Today I was reminded of the disparity between schools in Indonesia.  The difference between the strict, traditional religious education and the more modern structures is a perfect reflection of what I see happening in the country.  I’ve noticed a conflict between those who would like to stay true to their traditions and culture, and those who want to embrace modern living.  It feels like holding on too tightly to the past is causing problems with looking forward into the future; I’m hopeful the children can figure out a balance that will keep everyone happy.

Jennifer Wolfe

Jennifer Wolfe, a writer-teacher-mom, is dedicated to finding the extraordinary in the ordinary moments of life by thinking deeply, loving fiercely, and teaching audaciously. Jennifer is a Google Certified Educator, Hyperdoc fanatic, and a voracious reader. Read her stories on her blog, mamawolfe, and grab free copies of her teaching and parenting resources.

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Teens aren't all that different in Indonesia

Teaching Teenagers In Indonesia – They’re Not So Different From American Teens

*This is an update of posts chronicling my Teaching In Jakarta, Indonesia, During Ramadan. As part of the U.S. State Department of Education’s IREX program, 10 teachers and I spent two weeks traveling, teaching, and creating friendships with Indonesian students. This trip was life-changing for me as a woman and a teacher; so many stereotypes of the Muslim religion and Ramadan were altered due to my ability to meet the Indonesian students, teachers, and families and observe what their daily life was like, what they valued, and how many similarities American and Indonesian teens share. As so many today are celebrating Ramadan, I’d like to share some of my experiences traveling in a Muslim country during their most holy time. I’d love to hear your stories of international travel and how it has changed your world, too.
~Jennifer

Sitting in my western style hotel room, sitting in a comfortable bed sipping coffee and watching CNN, I might think I’m at home in America.  Then I hear the faint strains of the morning prayers broadcast outside, and am instantly clear that outside this window is a completely different world than what I’m used to. Teaching teenagers in Indonesia is opening up my ways of thinking.

Indonesia
Indonesia city view

Systems in Indonesia

After only 76 hours in Indonesia, I’m beginning to understand some of the systems.  The Indonesian people are all about hospitality and helpfulness, even when they don’t speak my language.  I’m having a hard time learning Indonesian phrases – for some reason, they don’t hit my ear correctly and I cannot memorize even the simplest words. Teenagers in Indonesia aren’t really all that different than teens in America – but the schools are. Gender separation, strict uniforms, and forcing the teachers to move rooms instead of the students are unlike U.S. schools, but the goals and interests of Indonesian teens are amazingly similar.

Communicating in an Indonesian school.
Communicating in an Indonesian school.

 

What NOT to do in Indonesia

I’ve learned not to take photos in a grocery store, to use my hand in a downward flat palm position when I need to push through a crowd (personal space is very limited), and that cold Bintang beer tastes great after a day hanging out with a Komodo dragon in the 91-degree humid weather.

I’ve learned that teachers in Indonesia worry about many of the same things we do in the US – how to celebrate and teach diversity, how to engage students who are more interested in social media than school, and how to preserve their cultural identity, all on a salary of $150-$300/month.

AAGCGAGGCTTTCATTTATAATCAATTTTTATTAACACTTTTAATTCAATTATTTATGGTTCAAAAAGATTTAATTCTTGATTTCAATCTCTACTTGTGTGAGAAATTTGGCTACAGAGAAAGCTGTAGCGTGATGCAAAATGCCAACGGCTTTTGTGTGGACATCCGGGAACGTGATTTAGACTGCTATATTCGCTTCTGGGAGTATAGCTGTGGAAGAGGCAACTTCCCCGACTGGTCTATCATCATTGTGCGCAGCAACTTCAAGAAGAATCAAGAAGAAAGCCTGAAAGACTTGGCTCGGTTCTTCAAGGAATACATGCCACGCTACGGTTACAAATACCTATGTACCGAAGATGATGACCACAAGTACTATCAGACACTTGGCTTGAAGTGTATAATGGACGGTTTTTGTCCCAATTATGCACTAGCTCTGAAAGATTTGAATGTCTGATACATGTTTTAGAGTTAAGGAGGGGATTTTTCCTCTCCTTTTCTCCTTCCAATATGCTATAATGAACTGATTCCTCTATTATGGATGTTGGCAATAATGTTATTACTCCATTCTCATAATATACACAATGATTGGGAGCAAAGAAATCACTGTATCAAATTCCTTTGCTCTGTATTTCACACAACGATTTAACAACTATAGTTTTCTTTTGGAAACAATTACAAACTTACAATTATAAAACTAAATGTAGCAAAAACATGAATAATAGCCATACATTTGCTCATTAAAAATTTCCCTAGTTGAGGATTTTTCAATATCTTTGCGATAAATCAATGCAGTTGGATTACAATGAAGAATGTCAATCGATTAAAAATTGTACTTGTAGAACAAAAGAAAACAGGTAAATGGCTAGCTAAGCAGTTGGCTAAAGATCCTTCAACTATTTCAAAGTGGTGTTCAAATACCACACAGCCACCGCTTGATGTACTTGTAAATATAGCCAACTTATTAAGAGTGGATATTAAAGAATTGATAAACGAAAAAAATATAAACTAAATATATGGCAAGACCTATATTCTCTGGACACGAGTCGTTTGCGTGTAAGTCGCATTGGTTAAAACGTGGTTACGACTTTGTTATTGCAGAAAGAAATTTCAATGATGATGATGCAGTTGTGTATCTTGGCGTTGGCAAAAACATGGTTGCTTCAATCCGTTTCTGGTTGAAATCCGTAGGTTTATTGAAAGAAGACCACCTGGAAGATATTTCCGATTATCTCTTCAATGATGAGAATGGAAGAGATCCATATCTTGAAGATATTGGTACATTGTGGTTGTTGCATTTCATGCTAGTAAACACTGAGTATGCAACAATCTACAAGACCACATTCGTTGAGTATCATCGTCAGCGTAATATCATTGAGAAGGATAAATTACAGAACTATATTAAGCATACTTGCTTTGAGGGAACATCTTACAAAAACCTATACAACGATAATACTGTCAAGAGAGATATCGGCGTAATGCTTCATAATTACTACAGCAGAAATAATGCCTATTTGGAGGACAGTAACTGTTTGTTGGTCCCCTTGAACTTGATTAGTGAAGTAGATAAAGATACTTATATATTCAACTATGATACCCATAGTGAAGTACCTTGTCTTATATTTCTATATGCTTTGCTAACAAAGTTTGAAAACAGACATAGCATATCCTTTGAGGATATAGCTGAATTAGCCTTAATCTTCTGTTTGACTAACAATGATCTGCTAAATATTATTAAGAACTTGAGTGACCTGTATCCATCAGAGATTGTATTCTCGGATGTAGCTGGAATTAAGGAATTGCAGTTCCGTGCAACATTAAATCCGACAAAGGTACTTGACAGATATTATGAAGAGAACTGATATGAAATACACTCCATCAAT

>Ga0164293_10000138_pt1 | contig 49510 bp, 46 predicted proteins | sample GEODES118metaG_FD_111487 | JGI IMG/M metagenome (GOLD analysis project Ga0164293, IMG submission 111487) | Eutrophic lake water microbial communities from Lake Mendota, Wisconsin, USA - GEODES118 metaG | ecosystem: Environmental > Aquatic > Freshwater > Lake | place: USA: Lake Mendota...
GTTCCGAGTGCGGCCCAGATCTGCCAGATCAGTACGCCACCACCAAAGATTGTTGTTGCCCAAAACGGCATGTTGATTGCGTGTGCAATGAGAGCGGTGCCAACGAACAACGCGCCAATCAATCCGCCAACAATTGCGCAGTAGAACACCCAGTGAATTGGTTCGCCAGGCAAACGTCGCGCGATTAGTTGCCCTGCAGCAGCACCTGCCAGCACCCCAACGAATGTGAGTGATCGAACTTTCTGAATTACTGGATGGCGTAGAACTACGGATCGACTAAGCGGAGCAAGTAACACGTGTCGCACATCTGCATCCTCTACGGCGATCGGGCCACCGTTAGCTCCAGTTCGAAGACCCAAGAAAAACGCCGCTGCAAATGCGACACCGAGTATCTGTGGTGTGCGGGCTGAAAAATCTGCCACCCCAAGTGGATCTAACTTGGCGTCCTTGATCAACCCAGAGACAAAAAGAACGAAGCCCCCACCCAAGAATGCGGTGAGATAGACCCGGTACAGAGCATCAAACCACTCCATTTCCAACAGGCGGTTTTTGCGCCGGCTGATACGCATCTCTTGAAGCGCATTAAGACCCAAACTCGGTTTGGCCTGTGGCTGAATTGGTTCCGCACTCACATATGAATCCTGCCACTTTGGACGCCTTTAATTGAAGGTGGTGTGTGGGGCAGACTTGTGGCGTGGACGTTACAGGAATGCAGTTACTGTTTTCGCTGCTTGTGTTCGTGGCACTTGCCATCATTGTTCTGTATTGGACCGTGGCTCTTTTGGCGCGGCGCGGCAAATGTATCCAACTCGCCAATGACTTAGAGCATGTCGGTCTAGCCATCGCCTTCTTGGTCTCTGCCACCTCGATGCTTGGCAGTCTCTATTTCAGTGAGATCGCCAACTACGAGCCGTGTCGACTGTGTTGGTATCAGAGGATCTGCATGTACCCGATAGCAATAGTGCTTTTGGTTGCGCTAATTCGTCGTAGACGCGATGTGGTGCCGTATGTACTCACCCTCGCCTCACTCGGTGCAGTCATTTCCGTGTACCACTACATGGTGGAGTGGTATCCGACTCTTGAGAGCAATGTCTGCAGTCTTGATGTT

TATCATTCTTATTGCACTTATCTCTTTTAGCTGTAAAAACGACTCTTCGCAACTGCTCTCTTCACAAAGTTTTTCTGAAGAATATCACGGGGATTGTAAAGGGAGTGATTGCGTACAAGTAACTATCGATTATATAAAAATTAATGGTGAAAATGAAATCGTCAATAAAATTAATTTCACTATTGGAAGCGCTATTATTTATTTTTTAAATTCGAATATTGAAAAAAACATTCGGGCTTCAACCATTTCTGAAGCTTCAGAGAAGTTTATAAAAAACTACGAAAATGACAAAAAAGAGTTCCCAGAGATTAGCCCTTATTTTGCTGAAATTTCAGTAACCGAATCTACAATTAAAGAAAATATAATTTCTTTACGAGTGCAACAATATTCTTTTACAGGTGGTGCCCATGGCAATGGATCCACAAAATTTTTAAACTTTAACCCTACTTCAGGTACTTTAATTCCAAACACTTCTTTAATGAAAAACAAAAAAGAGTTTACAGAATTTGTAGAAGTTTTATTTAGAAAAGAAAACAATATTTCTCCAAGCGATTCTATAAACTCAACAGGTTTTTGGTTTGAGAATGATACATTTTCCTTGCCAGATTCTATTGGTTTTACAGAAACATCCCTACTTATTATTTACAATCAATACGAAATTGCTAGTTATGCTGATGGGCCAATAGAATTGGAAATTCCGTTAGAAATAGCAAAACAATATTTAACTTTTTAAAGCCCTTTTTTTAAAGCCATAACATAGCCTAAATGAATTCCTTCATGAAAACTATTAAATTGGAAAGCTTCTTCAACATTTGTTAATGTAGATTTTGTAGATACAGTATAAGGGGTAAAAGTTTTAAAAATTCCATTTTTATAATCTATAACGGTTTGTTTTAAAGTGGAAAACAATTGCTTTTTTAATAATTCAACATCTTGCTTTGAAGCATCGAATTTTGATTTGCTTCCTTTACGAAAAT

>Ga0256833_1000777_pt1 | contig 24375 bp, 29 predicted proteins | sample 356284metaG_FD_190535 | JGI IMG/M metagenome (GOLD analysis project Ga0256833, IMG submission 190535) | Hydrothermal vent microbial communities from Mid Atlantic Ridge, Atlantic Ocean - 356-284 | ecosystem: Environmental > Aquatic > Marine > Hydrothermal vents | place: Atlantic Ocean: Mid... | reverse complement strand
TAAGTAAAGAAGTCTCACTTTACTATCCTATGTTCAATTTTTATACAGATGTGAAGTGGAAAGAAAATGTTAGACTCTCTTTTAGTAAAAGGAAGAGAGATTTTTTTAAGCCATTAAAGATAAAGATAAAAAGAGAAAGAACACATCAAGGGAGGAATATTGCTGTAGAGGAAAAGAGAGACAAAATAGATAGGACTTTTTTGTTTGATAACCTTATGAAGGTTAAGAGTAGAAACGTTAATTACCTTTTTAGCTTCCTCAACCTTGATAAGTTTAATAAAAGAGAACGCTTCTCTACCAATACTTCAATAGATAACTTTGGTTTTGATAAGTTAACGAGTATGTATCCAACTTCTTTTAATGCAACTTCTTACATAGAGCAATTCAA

Indonesian school project about climate change.
Indonesian school project about climate change.

Learning from each other

Today I begin teaching in a religious boarding school.  I’m hopeful that I make easy connections with the students and can understand what we can do to make our world a little bit better by working together.  I know the Indonesian people are as eager to learn from us as I am from them.

Teens aren't all that different in Indonesia
Teens aren’t all that different in Indonesia.
Teaching in Indonesia
Teaching in Indonesia.

Jennifer Wolfe

Jennifer Wolfe, a writer-teacher-mom, is dedicated to finding the extraordinary in the ordinary moments of life by thinking deeply, loving fiercely, and teaching audaciously. Jennifer is a Google Certified Educator, Hyperdoc fanatic, and a voracious reader. Read her stories on her blog, mamawolfe, and grab free copies of her teaching and parenting resources.

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Indonesian school

Teaching In Jakarta, Indonesia, During Ramadan

*This is an update of posts chronicling my teaching in Jakarta, Indonesia, during Ramadan. As part of the U.S. State Department of Education’s IREX program, 10 teachers and I spent two weeks traveling, teaching, and creating friendships with Indonesian students. This trip was life-changing for me as a woman and a teacher; so many stereotypes of the Muslim religion and Ramadan were altered due to my ability to meet the Indonesian students, teachers, and families and observe what their daily life was like, what they valued, and how many similarities American and Indonesian teens share. As today is the start of Ramadan, I’d like to share some of my experiences traveling in a Muslim country during their most holy time. I’d love to hear your stories of international travel and how it has changed your world, too.
~Jennifer
Arriving in Jakarta during Ramadan was really exciting – after three flights and countless hours of layovers and sitting upright, I was ready to explore.  The Indonesian language is difficult to decipher, so I followed the crowd to get bags, exchange money, and find our guide, Lilia.
Indonesia

I had heard about the infamous Jakarta traffic and prepared for the 36 km, nearly two-hour drive from the airport to the hotel.  Indonesia is 14 hours ahead of California, so we essentially missed Wednesday and arrived on Thursday.

Indonesian breakfast
Indonesian breakfast